Eclipse Brewery Edinburgh
Official Website / Facebook Page / @EclipseBrewery

Of our four new producers, Eclipse Brewery have the longest road ahead of them – as they have no kit, and are just at the very initial stages. However, having spoken to co-founder Michael recently, they clearly have a strong idea of where they want to go. Having formed an LLP company, they are currently sourcing a bespoke brewery to be sited in Edinburgh (or more likely on the outskirts). Once in place, they are keen to get their beers on the market before the end of the year.

Michael’s background lies in Germany, and he told me he wants Eclipse to produce unusual beer that you can’t get anywhere else in Scotland – such as a recipe involving authentic Bamburg rauchmalt, for example. He’s extremely enthusiastic in his outlook, but well aware of all the huge hurdles they need to overcome before anyone can enjoy an Eclipse Rauchbier. Unlike our first two newcomers, they are going for the bottled beer market initially, rather than starting off casking their products.

Their blog will be fascinating to follow – having started from scratch following a number of years homebrewing, they have nothing concrete other than Michael’s recipes. However, once they get that concrete (and steel) in place, the real work will begin. Every frustrated blogger has thought about opening their own brewery – we’ll be following Eclipse closely to see how they get on.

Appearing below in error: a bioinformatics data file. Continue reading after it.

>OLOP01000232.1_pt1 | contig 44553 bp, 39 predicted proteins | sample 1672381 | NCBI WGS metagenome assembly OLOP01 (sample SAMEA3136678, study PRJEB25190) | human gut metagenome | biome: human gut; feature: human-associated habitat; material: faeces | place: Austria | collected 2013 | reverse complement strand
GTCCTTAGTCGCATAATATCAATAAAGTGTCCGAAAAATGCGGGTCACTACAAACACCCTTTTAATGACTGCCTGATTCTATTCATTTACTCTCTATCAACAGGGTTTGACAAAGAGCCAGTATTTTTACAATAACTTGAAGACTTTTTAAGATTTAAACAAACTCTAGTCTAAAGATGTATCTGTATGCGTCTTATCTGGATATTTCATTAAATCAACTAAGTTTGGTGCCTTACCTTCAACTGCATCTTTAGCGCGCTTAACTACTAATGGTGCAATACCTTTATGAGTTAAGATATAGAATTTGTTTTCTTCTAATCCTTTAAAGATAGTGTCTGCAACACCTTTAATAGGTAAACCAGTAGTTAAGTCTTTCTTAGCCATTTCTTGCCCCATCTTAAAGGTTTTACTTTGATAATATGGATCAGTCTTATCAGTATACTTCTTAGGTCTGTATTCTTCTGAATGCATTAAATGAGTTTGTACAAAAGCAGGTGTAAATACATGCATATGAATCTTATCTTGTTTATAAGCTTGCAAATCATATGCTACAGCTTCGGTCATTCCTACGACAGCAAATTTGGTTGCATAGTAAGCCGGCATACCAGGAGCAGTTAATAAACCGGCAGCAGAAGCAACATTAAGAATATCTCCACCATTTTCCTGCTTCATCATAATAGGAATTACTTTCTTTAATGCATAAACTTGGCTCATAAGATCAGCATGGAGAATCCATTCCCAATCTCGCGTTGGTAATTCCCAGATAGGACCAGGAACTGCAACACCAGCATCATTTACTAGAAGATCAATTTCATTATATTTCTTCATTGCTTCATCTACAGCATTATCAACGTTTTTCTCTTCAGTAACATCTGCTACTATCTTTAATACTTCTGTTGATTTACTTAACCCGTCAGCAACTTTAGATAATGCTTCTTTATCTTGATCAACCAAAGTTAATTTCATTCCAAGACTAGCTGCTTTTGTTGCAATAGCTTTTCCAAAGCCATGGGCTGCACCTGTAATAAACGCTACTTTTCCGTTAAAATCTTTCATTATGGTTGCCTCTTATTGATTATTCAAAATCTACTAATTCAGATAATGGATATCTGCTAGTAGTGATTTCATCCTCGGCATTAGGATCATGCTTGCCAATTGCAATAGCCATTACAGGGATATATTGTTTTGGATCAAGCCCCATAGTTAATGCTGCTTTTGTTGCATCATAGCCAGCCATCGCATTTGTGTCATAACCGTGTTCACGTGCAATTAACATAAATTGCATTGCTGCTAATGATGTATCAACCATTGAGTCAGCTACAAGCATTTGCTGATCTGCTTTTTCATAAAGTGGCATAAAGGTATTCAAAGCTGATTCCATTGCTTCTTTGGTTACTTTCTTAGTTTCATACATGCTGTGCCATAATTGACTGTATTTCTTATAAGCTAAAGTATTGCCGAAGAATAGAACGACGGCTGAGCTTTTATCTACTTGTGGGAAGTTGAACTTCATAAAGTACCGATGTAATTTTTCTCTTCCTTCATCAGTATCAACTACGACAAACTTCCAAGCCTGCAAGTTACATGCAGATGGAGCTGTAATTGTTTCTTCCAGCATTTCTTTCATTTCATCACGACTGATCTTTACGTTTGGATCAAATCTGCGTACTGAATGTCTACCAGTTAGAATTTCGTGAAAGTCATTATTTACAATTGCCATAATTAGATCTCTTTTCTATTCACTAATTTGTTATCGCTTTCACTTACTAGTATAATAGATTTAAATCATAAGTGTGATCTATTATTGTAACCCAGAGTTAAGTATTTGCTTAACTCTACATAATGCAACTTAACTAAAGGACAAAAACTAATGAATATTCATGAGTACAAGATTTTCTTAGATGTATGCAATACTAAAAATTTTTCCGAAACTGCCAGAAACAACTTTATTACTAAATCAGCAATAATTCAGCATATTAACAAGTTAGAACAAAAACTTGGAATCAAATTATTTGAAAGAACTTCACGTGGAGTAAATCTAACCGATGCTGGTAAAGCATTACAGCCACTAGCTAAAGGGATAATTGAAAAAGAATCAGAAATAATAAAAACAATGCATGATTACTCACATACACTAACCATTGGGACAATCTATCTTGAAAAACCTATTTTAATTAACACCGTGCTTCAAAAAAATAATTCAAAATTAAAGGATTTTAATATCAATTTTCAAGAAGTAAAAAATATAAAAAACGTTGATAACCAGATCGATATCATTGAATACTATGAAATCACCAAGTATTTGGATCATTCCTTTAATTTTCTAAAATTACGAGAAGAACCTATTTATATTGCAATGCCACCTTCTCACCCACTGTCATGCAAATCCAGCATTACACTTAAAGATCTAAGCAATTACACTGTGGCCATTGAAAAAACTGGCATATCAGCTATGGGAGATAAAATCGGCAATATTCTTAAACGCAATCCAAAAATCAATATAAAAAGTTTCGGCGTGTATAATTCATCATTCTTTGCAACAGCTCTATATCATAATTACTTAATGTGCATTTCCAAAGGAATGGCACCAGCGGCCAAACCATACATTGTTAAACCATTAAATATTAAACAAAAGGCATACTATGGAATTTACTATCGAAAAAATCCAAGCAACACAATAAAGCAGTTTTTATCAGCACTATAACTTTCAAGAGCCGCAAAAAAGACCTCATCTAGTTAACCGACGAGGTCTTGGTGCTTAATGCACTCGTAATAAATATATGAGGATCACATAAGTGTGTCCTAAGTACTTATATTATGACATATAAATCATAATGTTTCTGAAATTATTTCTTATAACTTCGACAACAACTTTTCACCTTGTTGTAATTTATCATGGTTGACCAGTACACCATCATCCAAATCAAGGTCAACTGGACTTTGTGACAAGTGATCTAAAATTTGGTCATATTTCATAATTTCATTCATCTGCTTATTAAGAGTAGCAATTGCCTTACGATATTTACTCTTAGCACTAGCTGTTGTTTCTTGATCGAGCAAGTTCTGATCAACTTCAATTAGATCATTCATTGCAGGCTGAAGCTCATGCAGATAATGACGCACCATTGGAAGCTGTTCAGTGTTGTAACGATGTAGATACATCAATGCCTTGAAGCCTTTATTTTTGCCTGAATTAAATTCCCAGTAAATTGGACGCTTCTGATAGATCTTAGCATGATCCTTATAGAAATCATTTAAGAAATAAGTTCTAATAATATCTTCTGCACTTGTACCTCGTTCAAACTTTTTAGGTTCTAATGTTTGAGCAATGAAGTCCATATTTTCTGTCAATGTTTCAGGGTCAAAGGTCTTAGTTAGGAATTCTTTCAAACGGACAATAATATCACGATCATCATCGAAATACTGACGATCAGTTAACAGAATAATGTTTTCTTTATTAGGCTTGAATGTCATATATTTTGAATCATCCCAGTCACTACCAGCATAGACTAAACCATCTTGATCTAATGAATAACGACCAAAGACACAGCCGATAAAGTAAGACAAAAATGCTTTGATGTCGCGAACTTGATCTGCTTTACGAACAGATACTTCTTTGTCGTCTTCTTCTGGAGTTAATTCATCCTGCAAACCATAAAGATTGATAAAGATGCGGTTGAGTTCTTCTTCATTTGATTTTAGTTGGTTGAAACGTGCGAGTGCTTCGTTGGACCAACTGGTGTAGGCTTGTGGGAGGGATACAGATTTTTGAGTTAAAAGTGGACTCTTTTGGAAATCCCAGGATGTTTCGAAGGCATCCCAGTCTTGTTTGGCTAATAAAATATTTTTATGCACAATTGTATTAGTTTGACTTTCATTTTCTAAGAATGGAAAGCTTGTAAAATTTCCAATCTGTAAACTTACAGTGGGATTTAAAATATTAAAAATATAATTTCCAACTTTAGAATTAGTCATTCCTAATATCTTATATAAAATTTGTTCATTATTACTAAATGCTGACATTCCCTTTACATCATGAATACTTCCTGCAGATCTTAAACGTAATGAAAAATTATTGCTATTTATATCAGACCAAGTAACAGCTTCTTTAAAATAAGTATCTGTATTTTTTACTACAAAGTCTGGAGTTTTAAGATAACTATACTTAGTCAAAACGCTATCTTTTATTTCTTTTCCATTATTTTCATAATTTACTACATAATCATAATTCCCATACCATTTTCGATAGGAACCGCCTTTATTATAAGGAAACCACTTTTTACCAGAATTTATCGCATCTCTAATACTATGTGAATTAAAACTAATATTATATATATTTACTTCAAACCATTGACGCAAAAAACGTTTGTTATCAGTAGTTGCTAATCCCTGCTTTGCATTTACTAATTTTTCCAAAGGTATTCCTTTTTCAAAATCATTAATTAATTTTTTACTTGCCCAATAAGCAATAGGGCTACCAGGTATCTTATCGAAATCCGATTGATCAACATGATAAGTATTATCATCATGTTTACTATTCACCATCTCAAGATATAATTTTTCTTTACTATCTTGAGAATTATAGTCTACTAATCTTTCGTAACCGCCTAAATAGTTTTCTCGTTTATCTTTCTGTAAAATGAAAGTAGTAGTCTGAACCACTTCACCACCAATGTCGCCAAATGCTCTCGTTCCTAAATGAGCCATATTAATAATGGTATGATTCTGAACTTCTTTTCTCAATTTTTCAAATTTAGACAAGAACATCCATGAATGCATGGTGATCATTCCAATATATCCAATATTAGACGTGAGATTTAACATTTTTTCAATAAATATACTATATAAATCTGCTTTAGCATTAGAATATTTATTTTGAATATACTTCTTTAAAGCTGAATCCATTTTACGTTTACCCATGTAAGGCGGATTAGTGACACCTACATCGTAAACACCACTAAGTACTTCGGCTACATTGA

St Andrews Brewing Company Glenrothes, Fife
Official Website / Facebook Page / @standysbrewing

For a business to succeed, one of the things needed is to find a gap in the market. Bob Phaff identified one – the lack of any decent beer in St Andrews. Other than a couple of decent pubs – and one very decent bottle shop – all those thirsty golfers, students and tourists have a disappointing set of options from which to choose. No longer, as the St Andrews Brewing Company have arrived to supply eastern Fife (and beyond, as Bob’s beers have already arrived in Edinburgh).

Currently working on a 4bl plant located in Glenrothes – which came online in late February – the eventual plan is to operate nearer to St Andrews itself, but having a central location probably works in his favour at the moment. With Yorkshireman Stuart Noble on board, they have already produced a core lineup of five beers – all in bottles at present. Ticking every box, their lineup includes an IPA, golden ale, and an oatmeal stout – each one with a distinctive label designed by local artist Susan McGill.

St Andrews Brewing have strong foundations – they are positioning themselves into a ready market, have their range of beers already formulated, and are already putting them into local bottle shops. As the word spreads, look for more beers to be added to the selection as Bob and Stuart build on their early momentum.